• it is important to engage with the Jewish community and reference was made to the meeting of the Union of Jewish Students (UJS) with the University Secretaries Group in November. It is also important to engage with Jewish Chaplaincy, train staff (informed by the UJS Kings College, London pilot) and make sure that Jewish voices are heard, in for example, the shaping of the student misconduct guidelines. Jewish festivals and the contributions of Jewish staff should also be celebrated
  • the Scottish Funding Council thanked the students for sharing their experiences and referred to the resources to help institutions tackle racism that SFC had commissioned Advance HE to develop and published in March 2021. The SFC is looking at enhancements to these resources. In addition, it is looking at how to best develop SFC’s equality outcomes so as to specifically capture the harassment and discrimination experienced by certain groups
  • Lord Mann explained that issue facing Jewish students was not the issue of faith but the issue of ethnicity. He referred to the fall in numbers of Jewish Students at the University of Paris and how many have isolated themselves as a result of fear
  • he emphasised (a) the key role of the Union of Jewish Students, as the Jewish Student representative body and the Jewish Society in working with institutions to tackle antisemitism; and (b) the importance of the IHRA Definition in tackling antisemitism. The Definition does not restrict free speech or criticism of the State of Israel
  • the key issue is about Jewish Students defining themselves as Zionist and this being turned to be a term of abuse. It is concerning that Jewish students are ostracized for simply having a view that Israel is a fulfilment of the Jewish nation’s right to exist. The debate around Palestine should not be framed by reference to the holocaust. Lord Mann would be happy to help in the ongoing work with Jewish students

Open discussion

The Minister thanked the Jewish Students, Universities Scotland, the Scottish Funding Council and Lord Mann for their comments and welcomed an open discussion.

  • antisemitism should not be seen as religious discrimination – it should be seen as racism
  • there are moves to oppose the adoption by the University of Edinburgh of the IHRA Definition around a claims of limiting freedom of speech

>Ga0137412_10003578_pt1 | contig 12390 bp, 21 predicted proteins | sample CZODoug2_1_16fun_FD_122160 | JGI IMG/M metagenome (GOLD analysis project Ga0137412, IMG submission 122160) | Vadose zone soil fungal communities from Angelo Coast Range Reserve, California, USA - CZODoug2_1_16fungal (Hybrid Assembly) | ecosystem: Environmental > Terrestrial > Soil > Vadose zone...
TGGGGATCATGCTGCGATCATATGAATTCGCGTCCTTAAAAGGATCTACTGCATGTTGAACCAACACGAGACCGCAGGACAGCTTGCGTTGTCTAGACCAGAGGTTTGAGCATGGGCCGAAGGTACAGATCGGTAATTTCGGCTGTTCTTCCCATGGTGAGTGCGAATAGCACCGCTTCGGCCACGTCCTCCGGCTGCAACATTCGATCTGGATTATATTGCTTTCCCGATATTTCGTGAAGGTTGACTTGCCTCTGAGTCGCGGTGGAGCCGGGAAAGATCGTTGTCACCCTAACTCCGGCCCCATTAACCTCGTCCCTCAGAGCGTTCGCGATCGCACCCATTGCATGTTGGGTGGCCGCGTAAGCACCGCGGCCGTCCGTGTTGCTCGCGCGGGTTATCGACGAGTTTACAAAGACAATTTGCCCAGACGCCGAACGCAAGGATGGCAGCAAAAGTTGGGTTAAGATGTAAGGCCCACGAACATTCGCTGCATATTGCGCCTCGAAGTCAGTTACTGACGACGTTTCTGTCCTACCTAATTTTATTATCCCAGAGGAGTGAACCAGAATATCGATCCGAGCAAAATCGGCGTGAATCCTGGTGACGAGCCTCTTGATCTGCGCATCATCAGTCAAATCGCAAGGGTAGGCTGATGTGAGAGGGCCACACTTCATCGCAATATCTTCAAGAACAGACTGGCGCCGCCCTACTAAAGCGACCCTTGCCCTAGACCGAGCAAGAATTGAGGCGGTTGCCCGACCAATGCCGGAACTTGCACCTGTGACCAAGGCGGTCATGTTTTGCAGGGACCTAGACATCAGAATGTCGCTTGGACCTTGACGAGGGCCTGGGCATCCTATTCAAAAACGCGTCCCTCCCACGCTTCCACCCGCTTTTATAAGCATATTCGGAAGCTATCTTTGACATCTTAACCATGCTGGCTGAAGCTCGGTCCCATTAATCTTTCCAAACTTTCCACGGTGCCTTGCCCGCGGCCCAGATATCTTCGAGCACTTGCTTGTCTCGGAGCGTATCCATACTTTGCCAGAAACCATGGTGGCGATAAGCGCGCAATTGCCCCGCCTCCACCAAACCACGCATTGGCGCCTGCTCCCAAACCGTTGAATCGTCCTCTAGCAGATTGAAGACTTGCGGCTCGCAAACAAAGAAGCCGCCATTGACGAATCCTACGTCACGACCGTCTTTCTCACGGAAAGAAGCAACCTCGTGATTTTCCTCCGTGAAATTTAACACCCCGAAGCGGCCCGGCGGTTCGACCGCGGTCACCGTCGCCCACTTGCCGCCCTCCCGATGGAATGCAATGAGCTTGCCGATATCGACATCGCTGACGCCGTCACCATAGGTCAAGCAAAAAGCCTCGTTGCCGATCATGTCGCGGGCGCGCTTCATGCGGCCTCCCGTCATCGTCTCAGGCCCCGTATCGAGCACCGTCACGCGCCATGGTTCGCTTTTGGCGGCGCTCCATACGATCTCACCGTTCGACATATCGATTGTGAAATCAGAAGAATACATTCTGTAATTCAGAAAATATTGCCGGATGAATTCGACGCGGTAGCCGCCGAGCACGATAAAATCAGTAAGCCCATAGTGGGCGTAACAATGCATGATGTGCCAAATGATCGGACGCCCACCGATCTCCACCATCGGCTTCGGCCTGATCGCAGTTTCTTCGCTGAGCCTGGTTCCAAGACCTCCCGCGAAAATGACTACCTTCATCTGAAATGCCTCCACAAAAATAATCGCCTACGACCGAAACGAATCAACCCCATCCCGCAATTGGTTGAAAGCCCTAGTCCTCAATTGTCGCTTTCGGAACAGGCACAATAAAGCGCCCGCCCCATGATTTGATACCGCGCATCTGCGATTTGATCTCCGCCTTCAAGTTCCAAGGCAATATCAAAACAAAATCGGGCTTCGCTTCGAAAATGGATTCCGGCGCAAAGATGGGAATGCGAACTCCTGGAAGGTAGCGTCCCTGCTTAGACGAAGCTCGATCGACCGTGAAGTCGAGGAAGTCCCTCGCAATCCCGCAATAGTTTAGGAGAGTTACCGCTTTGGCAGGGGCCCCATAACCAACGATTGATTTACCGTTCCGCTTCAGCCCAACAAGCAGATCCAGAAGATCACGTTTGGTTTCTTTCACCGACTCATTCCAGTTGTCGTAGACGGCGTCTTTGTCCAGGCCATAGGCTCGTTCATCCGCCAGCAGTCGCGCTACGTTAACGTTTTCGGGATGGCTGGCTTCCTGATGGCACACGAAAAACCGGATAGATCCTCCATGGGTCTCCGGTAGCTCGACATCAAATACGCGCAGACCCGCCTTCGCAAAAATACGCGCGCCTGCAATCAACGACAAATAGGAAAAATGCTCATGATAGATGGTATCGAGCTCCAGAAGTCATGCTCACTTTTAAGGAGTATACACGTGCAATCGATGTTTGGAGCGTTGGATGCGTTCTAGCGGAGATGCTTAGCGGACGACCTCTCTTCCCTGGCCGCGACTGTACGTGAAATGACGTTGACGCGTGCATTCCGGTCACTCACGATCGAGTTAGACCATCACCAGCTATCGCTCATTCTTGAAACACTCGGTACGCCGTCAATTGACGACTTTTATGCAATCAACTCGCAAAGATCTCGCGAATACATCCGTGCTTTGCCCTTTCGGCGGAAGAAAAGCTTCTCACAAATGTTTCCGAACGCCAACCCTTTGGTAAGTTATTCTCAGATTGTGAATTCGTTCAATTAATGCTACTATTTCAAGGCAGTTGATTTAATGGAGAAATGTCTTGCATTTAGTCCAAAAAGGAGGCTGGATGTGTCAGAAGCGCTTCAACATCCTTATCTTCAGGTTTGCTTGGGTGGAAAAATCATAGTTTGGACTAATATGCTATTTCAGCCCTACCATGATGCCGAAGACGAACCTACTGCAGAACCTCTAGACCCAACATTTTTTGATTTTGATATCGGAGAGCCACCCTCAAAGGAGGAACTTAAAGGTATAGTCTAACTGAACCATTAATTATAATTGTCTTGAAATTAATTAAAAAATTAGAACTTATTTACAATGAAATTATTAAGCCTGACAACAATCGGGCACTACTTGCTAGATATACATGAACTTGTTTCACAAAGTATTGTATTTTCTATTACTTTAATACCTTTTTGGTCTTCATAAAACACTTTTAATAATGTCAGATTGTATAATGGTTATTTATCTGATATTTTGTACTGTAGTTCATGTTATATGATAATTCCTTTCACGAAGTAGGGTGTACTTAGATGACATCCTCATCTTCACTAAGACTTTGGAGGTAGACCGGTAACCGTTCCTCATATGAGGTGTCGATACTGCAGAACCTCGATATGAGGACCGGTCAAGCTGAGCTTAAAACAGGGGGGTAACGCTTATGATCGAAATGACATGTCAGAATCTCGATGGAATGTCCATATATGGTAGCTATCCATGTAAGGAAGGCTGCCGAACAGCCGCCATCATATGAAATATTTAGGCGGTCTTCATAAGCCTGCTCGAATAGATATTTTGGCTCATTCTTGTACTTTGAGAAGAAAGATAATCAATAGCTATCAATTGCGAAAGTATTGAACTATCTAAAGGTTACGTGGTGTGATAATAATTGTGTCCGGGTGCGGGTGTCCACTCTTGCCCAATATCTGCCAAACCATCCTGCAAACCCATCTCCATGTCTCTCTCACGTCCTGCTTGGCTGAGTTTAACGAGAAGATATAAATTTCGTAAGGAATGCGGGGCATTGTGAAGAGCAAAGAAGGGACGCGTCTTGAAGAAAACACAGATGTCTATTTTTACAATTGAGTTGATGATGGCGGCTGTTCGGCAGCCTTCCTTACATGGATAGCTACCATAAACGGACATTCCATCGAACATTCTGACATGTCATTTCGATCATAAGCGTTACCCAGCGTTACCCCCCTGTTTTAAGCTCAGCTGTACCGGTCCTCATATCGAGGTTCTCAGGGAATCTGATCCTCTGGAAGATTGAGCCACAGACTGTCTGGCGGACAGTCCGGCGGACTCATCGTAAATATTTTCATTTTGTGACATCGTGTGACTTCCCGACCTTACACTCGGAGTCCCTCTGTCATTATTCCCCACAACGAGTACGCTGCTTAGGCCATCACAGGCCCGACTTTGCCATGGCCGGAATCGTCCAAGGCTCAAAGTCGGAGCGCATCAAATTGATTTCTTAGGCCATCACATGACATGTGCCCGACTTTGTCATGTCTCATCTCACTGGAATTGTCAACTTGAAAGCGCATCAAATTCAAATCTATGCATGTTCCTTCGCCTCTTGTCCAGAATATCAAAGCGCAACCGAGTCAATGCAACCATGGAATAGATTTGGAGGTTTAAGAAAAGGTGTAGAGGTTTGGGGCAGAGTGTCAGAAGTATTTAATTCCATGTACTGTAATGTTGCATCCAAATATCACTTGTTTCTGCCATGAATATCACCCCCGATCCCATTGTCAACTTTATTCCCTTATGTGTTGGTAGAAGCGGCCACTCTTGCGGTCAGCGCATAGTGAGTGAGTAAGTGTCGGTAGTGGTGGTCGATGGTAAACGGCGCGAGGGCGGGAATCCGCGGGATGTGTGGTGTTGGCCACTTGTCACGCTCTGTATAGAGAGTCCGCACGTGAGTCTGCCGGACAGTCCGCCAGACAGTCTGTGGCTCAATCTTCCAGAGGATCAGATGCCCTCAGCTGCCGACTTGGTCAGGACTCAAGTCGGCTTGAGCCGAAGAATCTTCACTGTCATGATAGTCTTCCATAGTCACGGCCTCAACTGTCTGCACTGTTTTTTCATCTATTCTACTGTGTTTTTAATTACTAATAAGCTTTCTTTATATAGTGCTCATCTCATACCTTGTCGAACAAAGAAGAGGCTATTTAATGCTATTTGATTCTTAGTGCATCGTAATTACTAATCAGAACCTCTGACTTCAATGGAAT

• the definition, however, does allow, criticism of Israel similar to that levelled against any other country/state
  • Robert Gordon University (RGU) have not adopted the Definition but rather have created a Dignity at RGU Policy, the aim of which is to create a safe and welcoming environment for all. The Policy includes a definition of micro aggressions. Holocaust Remembrance Day is now a feature in the university calendar. The University invited one of the students to come to the University to hear more and meet students
  • institutional liaison with Jewish Chaplaincy was viewed as being of particular importance. The example from the University of Glasgow was shared whereby the University had adopted the IHRA Definition. The University highlighted the importance of staff and student training, celebrating Jewish festivals, dealing promptly with cases of alleged antisemitism, and sharing good practice
  • it was noted that while it is important to remember International Holocaust Day, it is equally important that action is undertaken in the present to tackle antisemitism
  • the Union of Jewish Students had voted unanimously in favour of universities adopting the IHRA Definition. They viewed traditional Equality and Diversity initiatives as insufficient to tackle antisemitism. Adoption of the Definition gives Jewish students a level of trust in their institutions
  • reference was made to the letter from the then Secretary of State, Gavin Williamson, to universities in England asking them to adopt the IHRA Definition. This has resulted in an increased take up of the Definition
  • the Minister advised that the Scottish Government had adopted the Definition and was happy to reflect on communication on this issue with universities. He maintained the importance of ongoing dialogue with the Jewish community on the issue

Next steps

The Minister 

  • thanked everyone for their contribution
  • advised that Scottish Government officials would prepare a note of the meeting and would, with agreement, publish this on the Scottish Government website
  • reiterated that he is keen to work with Jewish organisations and other stakeholders to address the issues raised this evening and revert to the Union of Jewish Students on those